Musalaha’s Spring Youth Desert Encounter completed another year of taking 30 Palestinian and Israelis teenagers and youth leaders to the desert as they embarked on a reconciliation journey. Few, from this equally mixed group of guys and girls were acquainted with each other before boarding the bus, yet by the time we reached Chai Bar resort, where we were staying the first night, this group of youth were carelessly chattering away. It was clear to me that some of the girls regarded the prospect of spending 3 nights under the stars on desert dunes and going 4 days without a shower with apprehension, but that adolescent burst of energy was not lacking. The 8 counselors were also not short on energy as many of them had participated as youths. It was so exciting to see a new generation of leaders coming up through Musalaha’s programs.
Our first morning was spent reflecting on the story of the prodigal son, as our dynamic group of Israeli and Palestinian youth leaders interactively brought this story to life. For these youths it was a story that emphasized the need for reconciliation first and foremost with God. The counselors brought the story to life by acting it out as it was read from the Bible. What particularly struck me was the emphasis on the excitement of the father as he was reunited with his son. For the son, reconciling with his father was just a matter of reaching out his hand to a forgiving and loving parent. We discussed how God is like that father, ever ready and willing to be reconciled with us and to be in relationship with His sons and daughters.
After the devotion we packed everything up and left for our day-long hike. The hike was about 8 hours up and down throughout a few wadis in the desert and was breathtakingly beautiful. The harsh realities of the desert seem to break down barriers between people in a unique way and these teens soon began bonding while sweating through the hike. The contrasts of the geography of the land in Israel are unexpected and rewarding, none more so than the glimpses of the sparkling deep blue of the Red Sea through the cliffs of the desert mountains. We paused during the hike and lay still for some quiet time to enjoy the type of profound silence that you can only find in the desert. It is amazing how even a short rest can renew your strength. The second night we camped at a Bedouin campground. After dinner we gathered around to sing songs of worship in Hebrew, Arabic and English and shared our reflections on the morning’s bible study. Later that night, watching the stars, I reflected that the stillness that the desert brings to your soul is an apt metaphor for the work of reconciliation. It must take place in the difficult realities of the world and yet if we will pause and take time, God fills us with His peace and this gives us strength to continue on.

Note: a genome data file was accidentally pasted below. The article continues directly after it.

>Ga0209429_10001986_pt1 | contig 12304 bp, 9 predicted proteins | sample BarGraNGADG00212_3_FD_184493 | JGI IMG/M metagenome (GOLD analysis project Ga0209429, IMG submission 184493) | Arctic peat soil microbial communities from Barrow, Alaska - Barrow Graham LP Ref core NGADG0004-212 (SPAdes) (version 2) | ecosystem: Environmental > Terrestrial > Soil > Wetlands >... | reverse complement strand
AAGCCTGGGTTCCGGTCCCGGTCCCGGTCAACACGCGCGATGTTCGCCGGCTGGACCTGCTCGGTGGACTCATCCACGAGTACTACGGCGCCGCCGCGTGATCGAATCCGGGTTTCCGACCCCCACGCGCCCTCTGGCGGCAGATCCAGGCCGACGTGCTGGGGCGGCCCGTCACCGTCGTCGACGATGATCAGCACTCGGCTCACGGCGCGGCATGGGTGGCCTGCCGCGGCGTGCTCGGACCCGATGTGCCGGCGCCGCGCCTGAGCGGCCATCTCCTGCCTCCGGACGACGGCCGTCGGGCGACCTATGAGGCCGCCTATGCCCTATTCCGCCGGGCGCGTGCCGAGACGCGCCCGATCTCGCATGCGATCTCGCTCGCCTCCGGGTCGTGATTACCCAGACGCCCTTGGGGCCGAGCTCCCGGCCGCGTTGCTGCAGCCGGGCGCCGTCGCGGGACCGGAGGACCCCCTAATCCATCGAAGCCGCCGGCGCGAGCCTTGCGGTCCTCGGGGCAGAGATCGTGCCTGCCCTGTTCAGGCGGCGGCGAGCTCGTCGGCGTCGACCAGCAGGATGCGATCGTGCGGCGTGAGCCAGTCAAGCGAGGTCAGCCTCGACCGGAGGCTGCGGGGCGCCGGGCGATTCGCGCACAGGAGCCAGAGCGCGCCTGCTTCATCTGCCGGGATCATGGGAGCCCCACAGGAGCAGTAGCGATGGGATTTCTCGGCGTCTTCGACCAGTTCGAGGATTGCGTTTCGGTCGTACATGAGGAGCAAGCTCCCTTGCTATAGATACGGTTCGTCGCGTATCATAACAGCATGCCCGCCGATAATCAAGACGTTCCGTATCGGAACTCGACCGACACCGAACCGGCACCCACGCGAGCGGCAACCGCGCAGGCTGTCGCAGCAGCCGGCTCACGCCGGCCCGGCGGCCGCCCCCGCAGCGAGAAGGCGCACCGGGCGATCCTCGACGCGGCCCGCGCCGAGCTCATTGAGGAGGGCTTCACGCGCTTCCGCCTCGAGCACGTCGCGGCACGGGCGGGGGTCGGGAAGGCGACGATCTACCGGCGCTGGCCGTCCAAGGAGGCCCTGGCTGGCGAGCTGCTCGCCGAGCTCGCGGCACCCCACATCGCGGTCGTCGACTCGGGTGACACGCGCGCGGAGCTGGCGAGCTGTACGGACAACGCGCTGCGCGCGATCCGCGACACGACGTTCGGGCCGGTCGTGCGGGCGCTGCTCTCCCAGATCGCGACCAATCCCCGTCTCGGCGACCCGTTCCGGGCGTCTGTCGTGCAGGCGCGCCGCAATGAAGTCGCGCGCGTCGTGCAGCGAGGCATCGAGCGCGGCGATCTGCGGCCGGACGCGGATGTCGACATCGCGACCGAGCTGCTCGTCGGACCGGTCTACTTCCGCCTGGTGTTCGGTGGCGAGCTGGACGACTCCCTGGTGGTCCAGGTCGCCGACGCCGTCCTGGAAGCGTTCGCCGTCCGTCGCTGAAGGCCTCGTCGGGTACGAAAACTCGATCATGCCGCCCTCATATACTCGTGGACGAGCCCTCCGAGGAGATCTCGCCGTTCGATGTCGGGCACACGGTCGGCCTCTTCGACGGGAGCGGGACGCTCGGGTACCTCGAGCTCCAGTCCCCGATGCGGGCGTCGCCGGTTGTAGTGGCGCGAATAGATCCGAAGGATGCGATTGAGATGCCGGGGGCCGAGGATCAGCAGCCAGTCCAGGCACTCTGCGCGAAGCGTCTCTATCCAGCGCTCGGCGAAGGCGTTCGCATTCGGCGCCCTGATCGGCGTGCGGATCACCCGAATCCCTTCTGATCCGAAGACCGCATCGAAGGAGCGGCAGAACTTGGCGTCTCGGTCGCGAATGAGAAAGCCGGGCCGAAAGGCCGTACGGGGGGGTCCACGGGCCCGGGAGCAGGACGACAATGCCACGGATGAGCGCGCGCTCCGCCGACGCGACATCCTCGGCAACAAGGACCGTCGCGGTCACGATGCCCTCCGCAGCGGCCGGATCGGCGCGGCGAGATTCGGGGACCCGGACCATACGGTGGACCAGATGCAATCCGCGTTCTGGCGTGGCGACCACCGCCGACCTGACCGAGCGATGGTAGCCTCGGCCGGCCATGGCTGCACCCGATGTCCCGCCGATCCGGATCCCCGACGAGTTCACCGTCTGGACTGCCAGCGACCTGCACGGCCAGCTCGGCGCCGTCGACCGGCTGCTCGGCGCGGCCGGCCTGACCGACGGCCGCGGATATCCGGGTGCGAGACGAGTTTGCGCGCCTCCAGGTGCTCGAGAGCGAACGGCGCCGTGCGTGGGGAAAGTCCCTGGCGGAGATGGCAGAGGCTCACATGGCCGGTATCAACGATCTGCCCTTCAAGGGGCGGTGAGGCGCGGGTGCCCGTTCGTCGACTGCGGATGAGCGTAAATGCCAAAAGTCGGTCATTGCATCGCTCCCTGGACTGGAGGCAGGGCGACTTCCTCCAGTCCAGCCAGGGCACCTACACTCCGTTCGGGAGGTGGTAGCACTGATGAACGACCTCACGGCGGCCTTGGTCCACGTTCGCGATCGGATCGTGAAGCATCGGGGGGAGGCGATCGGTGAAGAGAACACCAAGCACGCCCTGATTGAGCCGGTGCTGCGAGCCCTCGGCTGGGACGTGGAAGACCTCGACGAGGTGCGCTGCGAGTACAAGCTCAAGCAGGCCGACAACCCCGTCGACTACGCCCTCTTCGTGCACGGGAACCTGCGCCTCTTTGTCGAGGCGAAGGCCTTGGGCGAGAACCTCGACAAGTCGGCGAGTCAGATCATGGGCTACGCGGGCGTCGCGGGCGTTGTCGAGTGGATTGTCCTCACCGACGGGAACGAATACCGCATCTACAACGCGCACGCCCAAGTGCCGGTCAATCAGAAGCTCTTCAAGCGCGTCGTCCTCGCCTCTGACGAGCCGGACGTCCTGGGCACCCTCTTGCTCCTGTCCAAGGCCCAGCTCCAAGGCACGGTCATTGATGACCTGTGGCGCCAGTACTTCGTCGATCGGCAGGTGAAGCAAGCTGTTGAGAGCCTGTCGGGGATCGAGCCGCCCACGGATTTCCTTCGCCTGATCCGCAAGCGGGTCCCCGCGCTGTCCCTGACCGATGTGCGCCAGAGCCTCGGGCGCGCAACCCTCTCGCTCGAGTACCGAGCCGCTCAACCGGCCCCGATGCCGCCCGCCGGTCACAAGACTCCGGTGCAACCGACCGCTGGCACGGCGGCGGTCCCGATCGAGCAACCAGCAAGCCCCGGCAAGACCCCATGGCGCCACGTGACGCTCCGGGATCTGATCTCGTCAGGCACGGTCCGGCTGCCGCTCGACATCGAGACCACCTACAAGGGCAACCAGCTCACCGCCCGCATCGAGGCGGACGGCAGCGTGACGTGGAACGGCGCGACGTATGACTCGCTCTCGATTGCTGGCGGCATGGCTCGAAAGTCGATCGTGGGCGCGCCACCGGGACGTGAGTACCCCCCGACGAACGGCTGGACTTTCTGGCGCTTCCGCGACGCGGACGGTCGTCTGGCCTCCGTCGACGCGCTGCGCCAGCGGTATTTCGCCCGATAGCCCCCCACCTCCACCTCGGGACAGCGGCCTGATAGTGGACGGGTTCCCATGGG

Wednesday morning began with a devotion on Jacob and Esau, emphasizing another part of reconciliation, that with our brothers. Again the kids giggled as the counselors pantomimed the story but the message was clear. Trying to compare ourselves to others and compete with one another for favor just leads to strife. It is when we begin to see those around us as our brothers and sisters and to treat them with love and respect, no matter what injustice we have suffered, that our “family” begins to thrive. Reading this story in the context of reconciliation really brought home to me the power of forgiveness.
After the teaching we started off on the camel trek. This was the highlight of the trip for me; watching the kids taking turns riding and walking with their new friends. In the evening we reached the sand dunes where we were to spend the last night. It was amazing to see how quickly everyone ran up the dunes, even after a long day in the desert sun. That night we continued the discussion about Jacob and Esau and some of the counselors shared what the story meant to them. As young adults many of these leaders have already experienced a much harsher reality than the youths they were leading, but had also been exposed to reconciliation as youths themselves and still their own example of unity gave these teens some great role models of reconciliation with our brothers.
The final morning we left the camp, after breakfast and some worship, and caravanned by camel back to the bus. On the return trip I looked around the bus at new friends that were strangers just 3 short days before and thought about all of the stories shared during the trip. It was a personal blessing for me to have the chance to take part in this desert encounter. Even though the work of reconciliation can be extremely complicated I will always remember the importance of the two things that I learned in the desert: a right relationship with God and right relationship with your brothers and sisters.
By Michelle Stapleton